SAN FRANCISCO (AP) -- A San Francisco restaurant chain has agreed to spend $320,000 to settle a complaint alleging it collected a surcharge from customers for the city's health care law but did not use most of the money for its intended purpose, officials said.
Patxi's Chicago Pizza agreed to the settlement after an investigation by the San Francisco city attorney's office and the Office of Labor Standards Enforcement, City Attorney Dennis Herrera said Sunday.
The investigation found that from 2009 to 2011, the chain added a 4 percent "Healthy San Francisco" surcharge to customers' bills at its San Francisco locations. But the bulk of the money didn't go toward Healthy San Francisco, the city's universal health care program, Herrera said.
The program was created in 2006 to provide health care for residents who lack private insurance but are not eligible for Medicare or Medi-Cal. Businesses with at least 20 workers that do not provide health care must give part of each employee's wages to the city as a fee to help pay for the $200 million program.
As part of the settlement, Patxi's will distribute about $205,000 among 115 current and former employees, Herrera said. The chain also will increase its health care spending by about $100,000 for 2013 and will pay $15,000 in penalties to the city.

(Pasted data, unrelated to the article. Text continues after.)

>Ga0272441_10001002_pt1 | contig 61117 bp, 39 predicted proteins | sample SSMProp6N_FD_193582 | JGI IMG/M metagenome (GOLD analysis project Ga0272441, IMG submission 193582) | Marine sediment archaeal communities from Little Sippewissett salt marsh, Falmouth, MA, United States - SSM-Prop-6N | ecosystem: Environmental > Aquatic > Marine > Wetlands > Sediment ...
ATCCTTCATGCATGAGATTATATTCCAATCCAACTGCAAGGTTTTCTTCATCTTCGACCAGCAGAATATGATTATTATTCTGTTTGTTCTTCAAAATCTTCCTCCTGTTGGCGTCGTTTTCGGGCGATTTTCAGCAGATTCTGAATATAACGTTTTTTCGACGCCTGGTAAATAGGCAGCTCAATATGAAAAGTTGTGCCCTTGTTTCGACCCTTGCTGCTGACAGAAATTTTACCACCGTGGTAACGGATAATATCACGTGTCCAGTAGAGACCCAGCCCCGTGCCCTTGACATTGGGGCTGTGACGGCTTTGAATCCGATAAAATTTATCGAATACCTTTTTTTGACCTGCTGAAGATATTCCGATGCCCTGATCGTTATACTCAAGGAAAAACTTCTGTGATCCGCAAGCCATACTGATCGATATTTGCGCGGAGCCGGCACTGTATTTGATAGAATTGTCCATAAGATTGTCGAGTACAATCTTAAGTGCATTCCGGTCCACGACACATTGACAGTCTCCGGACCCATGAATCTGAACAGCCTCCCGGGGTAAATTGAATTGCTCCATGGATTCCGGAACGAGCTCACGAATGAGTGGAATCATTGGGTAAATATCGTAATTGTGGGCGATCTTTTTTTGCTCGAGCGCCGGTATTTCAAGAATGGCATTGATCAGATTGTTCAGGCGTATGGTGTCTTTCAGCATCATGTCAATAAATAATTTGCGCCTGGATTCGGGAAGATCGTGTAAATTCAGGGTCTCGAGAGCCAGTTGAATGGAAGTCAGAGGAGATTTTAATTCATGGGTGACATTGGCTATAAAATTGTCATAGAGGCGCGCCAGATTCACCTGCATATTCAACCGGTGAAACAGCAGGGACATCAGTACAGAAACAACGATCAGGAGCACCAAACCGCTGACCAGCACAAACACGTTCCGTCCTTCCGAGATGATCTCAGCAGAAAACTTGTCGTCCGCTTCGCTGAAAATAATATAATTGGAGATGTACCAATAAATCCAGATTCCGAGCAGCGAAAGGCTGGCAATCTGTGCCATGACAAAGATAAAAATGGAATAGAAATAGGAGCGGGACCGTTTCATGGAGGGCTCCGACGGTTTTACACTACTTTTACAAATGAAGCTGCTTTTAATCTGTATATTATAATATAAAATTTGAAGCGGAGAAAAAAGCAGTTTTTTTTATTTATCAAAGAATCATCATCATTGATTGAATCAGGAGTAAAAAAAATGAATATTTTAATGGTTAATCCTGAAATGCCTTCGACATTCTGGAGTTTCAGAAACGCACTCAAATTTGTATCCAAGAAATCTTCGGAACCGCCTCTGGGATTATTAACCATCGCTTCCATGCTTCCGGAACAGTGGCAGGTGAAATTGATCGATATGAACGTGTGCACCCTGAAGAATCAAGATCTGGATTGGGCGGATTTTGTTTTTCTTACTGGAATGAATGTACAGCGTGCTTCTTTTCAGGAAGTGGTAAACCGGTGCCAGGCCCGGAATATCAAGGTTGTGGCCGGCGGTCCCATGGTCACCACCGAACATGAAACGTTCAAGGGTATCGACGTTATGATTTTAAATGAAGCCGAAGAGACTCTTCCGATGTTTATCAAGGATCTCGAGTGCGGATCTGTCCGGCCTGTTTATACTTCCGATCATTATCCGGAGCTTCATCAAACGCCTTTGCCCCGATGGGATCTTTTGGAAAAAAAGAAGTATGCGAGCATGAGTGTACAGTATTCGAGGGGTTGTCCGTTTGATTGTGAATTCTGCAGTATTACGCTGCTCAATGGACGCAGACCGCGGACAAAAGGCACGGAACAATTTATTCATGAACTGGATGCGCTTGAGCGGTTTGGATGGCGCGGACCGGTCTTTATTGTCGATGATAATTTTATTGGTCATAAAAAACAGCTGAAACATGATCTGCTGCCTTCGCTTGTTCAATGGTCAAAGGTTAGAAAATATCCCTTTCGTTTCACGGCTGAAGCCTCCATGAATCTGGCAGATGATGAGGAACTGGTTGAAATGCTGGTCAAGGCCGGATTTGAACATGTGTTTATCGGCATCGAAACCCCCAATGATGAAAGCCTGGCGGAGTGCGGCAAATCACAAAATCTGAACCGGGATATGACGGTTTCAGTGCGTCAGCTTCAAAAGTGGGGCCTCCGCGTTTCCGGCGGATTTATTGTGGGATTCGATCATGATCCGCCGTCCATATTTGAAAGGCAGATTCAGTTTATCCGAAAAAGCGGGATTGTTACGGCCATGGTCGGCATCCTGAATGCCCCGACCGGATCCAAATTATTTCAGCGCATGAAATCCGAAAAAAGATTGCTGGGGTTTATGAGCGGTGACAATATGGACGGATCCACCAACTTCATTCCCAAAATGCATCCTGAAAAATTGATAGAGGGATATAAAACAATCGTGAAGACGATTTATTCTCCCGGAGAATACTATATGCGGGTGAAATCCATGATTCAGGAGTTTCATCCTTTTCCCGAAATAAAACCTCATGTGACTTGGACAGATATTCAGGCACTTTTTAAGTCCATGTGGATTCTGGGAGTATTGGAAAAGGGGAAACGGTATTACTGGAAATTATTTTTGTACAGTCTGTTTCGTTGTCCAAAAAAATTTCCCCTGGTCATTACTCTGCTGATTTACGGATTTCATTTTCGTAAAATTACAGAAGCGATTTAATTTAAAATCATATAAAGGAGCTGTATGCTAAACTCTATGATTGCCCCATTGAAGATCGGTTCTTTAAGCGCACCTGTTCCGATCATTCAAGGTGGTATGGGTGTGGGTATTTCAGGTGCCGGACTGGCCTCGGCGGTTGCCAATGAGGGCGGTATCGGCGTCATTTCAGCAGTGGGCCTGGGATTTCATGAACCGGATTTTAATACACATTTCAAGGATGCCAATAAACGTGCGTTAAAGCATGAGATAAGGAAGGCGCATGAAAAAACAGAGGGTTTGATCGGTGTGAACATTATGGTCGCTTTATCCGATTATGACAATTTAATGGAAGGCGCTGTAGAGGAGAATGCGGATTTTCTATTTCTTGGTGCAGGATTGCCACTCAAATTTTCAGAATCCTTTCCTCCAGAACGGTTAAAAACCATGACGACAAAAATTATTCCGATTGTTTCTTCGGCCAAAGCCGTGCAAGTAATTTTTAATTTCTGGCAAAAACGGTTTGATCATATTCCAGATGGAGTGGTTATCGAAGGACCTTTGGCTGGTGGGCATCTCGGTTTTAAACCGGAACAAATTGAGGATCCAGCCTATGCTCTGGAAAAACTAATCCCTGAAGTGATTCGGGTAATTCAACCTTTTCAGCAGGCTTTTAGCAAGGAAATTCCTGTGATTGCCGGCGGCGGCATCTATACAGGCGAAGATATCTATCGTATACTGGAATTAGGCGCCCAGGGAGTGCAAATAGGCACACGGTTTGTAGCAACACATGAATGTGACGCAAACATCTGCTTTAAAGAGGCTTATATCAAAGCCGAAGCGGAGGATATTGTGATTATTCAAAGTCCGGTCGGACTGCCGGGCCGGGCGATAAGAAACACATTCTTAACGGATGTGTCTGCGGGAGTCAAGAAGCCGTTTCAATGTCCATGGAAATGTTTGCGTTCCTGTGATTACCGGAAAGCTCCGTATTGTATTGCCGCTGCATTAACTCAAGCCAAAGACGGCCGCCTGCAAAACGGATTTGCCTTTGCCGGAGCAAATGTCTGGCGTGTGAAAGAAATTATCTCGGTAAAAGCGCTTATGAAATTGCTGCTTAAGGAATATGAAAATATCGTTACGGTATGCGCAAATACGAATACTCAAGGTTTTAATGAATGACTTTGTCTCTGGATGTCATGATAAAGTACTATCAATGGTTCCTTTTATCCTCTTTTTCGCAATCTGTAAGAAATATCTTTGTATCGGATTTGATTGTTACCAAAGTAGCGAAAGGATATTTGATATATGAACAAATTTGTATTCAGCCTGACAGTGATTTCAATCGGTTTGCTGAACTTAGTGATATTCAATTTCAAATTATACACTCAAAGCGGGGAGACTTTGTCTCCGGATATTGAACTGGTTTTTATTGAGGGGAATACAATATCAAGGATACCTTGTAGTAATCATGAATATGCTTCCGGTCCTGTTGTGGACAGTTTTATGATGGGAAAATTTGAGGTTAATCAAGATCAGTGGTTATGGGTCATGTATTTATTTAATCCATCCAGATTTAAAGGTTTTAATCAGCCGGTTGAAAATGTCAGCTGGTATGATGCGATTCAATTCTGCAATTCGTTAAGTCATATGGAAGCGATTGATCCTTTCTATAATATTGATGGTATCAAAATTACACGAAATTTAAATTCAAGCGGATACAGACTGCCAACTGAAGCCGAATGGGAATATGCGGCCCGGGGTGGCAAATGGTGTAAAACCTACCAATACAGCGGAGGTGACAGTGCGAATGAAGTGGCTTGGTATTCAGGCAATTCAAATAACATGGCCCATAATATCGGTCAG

"When we discovered that our health care plan did not comply with the San Francisco law and that we were collecting more in surcharges than we were paying for employee health care, we knew we needed to take immediate steps to make things right," Patxi's chief executive officer, William Freeman, said in a statement.
"Every dollar we collected from the surcharge has or will be spent on our employees' health benefits," Freeman said.
The settlement comes after an Associated Press report in September found that restaurants and other businesses in San Francisco collected almost $14 million in extra fees in 2011 from their patrons, but that roughly 40 percent of that money hadn't been spent on their workers' health care.
The surcharges, which range from 3 to 5 percent and often appear in fine print on receipts, are one result of San Francisco's health care program, which includes some of the most far-reaching such requirements mandated by any U.S. city.
The law applies to more than 4,000 businesses with as few as 20 part-time workers, from nail salons to international banks with local branches, requiring them to set aside for workers an extra $1 to $3 an hour for health care.
The city's mandate is unrelated to the federal health care law that takes effect in 2014 and applies only to companies with 50 or more employees.